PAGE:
The official line in the Congress is that the Manmohan Singh-led UPA government will complete its term, completing a decade in office next year. But unofficially, Congressmen are beginning to say that the impact of the events of the last few days — the DMK’s exit from the government on the Sri Lankan Tamils’ issue, the Samajwadi Party’s spat with the Congress over Union Steel Minister Beni Prasad Verma’s impolitic comment on its leader, Mulayam Singh, and the CBI raids on Thursday morning at the residence of the DMK’s heir apparent M.K. Stalin — may just compel the government to consider holding the next general elections at the end of 2013, rather than in April-May 2014.

If the parting of ways with the DMK, and the tiff with the SP — now temporarily resolved — make the Congress look shaky, even though it still has the numbers to keep the UPA afloat, it is Thursday’s CBI raid and the response of the government to it that have exposed it to derision. On the face of it, the timing of the raids on Mr. Stalin’s many properties — however justified they may be — two days after his party quit the Central government would suggest vendetta by the government.

But statements emanating from Prime Minister Manmohan Singh and his Cabinet colleagues suggest otherwise. If the Prime Minister said he was “upset at these events,” stressed that “the government had no role in this” and labelled the timing of the raid as the “most unfortunate,” Finance Minister P. Chidambaram expressed his disapproval of the searches, while Telecom Minister Kapil Sibal’s comment was: “somebody has played mischief.”

Later, however, Congress spokesperson Sandeep Dikshit, asked to respond to the BJP’s accusation that the raid was a warning to the SP, gave a different spin: “At a time when Congress needs its allies, would we do something of this sort? It is clear that the CBI is an independent organisation and works according to its rules.” But either way — vendetta or a government functioning in the dark — the picture it painted was of a government, confused and without authority.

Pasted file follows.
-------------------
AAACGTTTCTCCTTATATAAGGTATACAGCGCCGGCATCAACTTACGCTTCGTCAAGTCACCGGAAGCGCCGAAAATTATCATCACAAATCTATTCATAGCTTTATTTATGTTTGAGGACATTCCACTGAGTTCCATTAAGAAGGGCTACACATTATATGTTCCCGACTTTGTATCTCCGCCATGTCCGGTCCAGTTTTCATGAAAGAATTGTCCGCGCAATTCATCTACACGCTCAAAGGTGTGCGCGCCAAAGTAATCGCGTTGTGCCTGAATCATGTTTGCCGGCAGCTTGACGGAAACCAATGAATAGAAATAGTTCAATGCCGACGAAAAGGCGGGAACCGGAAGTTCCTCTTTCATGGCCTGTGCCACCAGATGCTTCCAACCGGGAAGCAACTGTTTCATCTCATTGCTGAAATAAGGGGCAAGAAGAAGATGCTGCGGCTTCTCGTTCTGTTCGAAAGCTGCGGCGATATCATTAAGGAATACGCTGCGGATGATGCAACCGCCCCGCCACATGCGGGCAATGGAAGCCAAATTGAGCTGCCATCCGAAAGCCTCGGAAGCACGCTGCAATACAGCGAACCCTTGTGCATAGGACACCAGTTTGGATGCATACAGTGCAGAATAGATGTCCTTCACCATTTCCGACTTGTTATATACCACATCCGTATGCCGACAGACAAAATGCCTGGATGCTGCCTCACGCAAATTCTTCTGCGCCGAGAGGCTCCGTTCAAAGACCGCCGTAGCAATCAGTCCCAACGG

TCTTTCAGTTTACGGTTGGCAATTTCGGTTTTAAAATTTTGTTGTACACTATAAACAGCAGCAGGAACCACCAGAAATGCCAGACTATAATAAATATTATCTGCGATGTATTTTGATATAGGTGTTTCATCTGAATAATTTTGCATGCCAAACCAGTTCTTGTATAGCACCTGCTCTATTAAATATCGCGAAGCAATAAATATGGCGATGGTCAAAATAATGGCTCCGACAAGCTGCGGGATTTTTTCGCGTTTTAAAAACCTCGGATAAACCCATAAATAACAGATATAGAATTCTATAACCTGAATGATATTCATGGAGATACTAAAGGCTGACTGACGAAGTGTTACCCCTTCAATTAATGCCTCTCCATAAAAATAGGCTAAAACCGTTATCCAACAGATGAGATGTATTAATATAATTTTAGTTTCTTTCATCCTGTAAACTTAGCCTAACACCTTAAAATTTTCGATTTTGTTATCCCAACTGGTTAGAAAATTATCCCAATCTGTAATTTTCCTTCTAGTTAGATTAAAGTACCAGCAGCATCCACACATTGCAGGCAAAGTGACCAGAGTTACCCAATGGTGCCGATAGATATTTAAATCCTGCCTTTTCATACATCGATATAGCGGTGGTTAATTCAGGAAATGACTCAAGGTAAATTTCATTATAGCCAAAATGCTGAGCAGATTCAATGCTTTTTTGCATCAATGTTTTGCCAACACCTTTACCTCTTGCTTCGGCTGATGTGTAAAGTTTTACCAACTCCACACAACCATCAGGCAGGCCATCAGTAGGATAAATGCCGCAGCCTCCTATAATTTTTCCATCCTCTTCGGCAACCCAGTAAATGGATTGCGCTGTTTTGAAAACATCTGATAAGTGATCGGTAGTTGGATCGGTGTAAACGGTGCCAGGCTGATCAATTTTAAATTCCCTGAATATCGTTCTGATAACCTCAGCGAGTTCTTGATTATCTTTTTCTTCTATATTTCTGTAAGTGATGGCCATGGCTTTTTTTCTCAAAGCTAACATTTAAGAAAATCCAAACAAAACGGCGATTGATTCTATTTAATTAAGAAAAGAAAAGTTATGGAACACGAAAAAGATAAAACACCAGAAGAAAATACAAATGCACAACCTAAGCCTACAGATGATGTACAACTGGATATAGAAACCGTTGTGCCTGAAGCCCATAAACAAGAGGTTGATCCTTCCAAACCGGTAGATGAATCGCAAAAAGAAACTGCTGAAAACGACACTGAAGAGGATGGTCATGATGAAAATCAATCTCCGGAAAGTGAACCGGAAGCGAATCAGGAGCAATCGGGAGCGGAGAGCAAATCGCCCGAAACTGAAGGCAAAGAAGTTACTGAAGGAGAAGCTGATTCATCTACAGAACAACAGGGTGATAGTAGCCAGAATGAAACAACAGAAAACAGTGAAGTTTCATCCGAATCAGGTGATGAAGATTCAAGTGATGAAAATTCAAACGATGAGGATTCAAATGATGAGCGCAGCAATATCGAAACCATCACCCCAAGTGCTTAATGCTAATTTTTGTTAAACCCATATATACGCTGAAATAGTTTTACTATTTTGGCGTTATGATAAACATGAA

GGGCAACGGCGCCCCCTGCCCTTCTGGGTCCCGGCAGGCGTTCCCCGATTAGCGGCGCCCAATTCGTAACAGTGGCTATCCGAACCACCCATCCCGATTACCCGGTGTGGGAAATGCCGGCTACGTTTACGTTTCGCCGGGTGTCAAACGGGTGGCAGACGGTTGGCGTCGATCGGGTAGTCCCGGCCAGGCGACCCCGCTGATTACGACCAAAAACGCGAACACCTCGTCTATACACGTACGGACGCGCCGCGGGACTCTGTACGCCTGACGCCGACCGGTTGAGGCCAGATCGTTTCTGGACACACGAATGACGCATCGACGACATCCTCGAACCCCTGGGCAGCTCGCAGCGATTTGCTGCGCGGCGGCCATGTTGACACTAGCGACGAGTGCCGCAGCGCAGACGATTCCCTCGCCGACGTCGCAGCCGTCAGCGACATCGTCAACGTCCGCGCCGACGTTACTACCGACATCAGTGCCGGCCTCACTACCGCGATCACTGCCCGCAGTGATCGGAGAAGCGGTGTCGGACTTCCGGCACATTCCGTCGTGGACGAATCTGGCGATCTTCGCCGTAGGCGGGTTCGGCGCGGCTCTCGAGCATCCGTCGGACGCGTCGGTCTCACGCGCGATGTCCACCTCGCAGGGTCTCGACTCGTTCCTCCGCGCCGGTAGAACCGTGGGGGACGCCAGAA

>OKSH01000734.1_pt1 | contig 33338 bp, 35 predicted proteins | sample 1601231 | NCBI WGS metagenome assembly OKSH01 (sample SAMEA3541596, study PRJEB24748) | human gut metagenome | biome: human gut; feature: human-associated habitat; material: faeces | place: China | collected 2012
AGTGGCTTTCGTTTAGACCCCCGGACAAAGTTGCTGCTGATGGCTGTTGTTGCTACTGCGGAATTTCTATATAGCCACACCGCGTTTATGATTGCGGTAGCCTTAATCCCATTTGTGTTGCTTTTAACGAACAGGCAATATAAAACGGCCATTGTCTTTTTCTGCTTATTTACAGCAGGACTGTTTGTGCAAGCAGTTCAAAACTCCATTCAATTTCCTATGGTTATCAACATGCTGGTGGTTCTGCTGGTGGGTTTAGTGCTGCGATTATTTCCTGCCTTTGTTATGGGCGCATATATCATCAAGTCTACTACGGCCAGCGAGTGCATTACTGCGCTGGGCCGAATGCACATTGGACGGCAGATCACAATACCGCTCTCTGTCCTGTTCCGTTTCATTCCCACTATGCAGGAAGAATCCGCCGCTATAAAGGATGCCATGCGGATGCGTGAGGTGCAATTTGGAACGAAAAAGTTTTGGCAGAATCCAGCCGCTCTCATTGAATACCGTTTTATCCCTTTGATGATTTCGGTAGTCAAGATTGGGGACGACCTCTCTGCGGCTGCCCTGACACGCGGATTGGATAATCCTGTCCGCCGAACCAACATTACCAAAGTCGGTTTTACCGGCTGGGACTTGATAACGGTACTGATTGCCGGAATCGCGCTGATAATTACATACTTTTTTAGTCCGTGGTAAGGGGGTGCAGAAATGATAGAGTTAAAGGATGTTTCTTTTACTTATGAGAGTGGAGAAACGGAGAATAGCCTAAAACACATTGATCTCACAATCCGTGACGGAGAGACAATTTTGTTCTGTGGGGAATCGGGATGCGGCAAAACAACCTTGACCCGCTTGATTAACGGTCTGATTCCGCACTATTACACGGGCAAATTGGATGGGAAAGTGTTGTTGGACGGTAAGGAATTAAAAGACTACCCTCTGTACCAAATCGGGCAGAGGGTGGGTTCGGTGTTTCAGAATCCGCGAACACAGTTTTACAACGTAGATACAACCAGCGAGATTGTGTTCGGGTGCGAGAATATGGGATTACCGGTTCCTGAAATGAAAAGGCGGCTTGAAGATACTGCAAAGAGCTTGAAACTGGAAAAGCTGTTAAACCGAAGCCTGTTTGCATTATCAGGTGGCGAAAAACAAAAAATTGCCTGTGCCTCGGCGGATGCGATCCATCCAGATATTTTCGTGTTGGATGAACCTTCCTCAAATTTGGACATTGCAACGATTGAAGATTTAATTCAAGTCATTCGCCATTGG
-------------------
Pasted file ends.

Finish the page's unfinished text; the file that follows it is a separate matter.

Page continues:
Sri Lankan Tamil issue

Meanwhile, the DMK’s withdrawal of support is being read in political circles not merely as a product of domestic compulsions — that it cannot be seen to be on the wrong side of the Sri Lankan Tamil question at a time when it has become an emotive issue in Tamil Nadu — but that the southern party also sees the Congress as a loser. A senior DMK MP told The Hindu that his party had been considering leaving the UPA for the last three months, and not just on the Sri Lankan Tamil issue. It was becoming difficult, he said, in Tamil Nadu to even protest about a raise in bus fares without the ruling AIADMK hitting back at the DMK for being part of a government that had increased fuel prices. But, clearly, the DMK needed a far more emotive issue — that of the Sri Lankan Tamils, one that it could use politically — to regain ground in Tamil Nadu.

Finally, even though the SP appears to have taken back its threat of withdrawing its support — from outside — to the government, sources in that party told The Hindu that they were just biding their time to pull the plug, and that it could be as early as the second half of the budget session — April 22 to May 10. With the SP under stress in Uttar Pradesh, thanks to a deteriorating law and order situation, there is a sense that it would prefer the general elections sooner rather than later. It, however, does not wish to withdraw support till it is sure that it can pull down the government. It is therefore, looking for an issue that will help it politically — like the Sri Lankan Tamil question for the DMK. Congress sources told The Hindu that it could well be something like a demand for reservation for Muslims.

Those in government may be keen to complete UPA 2’s full term, but within the party there is a growing feeling that it is better to cut its losses and call for elections at the end of this year, along with State polls in Madhya Pradesh, Rajasthan, Delhi and Chhattisgarh. The results of the Karnataka Assembly elections in which the Congress hopes to fare well will be out on May 9. That might be a good time for the party to take a call.

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